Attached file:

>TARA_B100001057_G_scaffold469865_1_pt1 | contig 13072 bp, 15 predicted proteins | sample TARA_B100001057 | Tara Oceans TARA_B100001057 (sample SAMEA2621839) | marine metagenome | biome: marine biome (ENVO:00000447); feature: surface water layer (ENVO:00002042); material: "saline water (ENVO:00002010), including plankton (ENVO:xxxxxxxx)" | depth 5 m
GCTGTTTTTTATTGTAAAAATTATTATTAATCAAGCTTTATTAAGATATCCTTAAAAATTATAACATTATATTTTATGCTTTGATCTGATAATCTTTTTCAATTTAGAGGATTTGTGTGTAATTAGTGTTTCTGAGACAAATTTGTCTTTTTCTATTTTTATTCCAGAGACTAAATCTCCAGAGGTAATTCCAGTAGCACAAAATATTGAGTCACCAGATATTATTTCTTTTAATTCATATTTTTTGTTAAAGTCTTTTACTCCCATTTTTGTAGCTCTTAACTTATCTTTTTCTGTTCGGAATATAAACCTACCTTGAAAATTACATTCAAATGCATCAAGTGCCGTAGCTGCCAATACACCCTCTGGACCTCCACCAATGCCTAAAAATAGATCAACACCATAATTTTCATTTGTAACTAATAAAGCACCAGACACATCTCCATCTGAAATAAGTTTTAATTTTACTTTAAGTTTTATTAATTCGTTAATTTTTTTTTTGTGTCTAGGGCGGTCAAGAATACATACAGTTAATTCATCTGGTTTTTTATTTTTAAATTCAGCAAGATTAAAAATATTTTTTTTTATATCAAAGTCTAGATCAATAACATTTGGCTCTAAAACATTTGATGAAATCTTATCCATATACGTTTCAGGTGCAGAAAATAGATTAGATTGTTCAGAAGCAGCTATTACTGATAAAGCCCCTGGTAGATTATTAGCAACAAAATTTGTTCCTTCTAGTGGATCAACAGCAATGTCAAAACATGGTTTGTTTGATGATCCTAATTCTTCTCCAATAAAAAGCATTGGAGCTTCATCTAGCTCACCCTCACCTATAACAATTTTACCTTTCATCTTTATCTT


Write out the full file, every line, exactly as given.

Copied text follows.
>TARA_B100001057_G_scaffold469865_1_pt1 | contig 13072 bp, 15 predicted proteins | sample TARA_B100001057 | Tara Oceans TARA_B100001057 (sample SAMEA2621839) | marine metagenome | biome: marine biome (ENVO:00000447); feature: surface water layer (ENVO:00002042); material: "saline water (ENVO:00002010), including plankton (ENVO:xxxxxxxx)" | depth 5 m
GCTGTTTTTTATTGTAAAAATTATTATTAATCAAGCTTTATTAAGATATCCTTAAAAATTATAACATTATATTTTATGCTTTGATCTGATAATCTTTTTCAATTTAGAGGATTTGTGTGTAATTAGTGTTTCTGAGACAAATTTGTCTTTTTCTATTTTTATTCCAGAGACTAAATCTCCAGAGGTAATTCCAGTAGCACAAAATATTGAGTCACCAGATATTATTTCTTTTAATTCATATTTTTTGTTAAAGTCTTTTACTCCCATTTTTGTAGCTCTTAACTTATCTTTTTCTGTTCGGAATATAAACCTACCTTGAAAATTACATTCAAATGCATCAAGTGCCGTAGCTGCCAATACACCCTCTGGACCTCCACCAATGCCTAAAAATAGATCAACACCATAATTTTCATTTGTAACTAATAAAGCACCAGACACATCTCCATCTGAAATAAGTTTTAATTTTACTTTAAGTTTTATTAATTCGTTAATTTTTTTTTTGTGTCTAGGGCGGTCAAGAATACATACAGTTAATTCATCTGGTTTTTTATTTTTAAATTCAGCAAGATTAAAAATATTTTTTTTTATATCAAAGTCTAGATCAATAACATTTGGCTCTAAAACATTTGATGAAATCTTATCCATATACGTTTCAGGTGCAGAAAATAGATTAGATTGTTCAGAAGCAGCTATTACTGATAAAGCCCCTGGTAGATTATTAGCAACAAAATTTGTTCCTTCTAGTGGATCAACAGCAATGTCAAAACATGGTTTGTTTGATGATCCTAATTCTTCTCCAATAAAAAGCATTGGAGCTTCATCTAGCTCACCCTCACCTATAACAATTTTACCTTTCATCTTTATCTT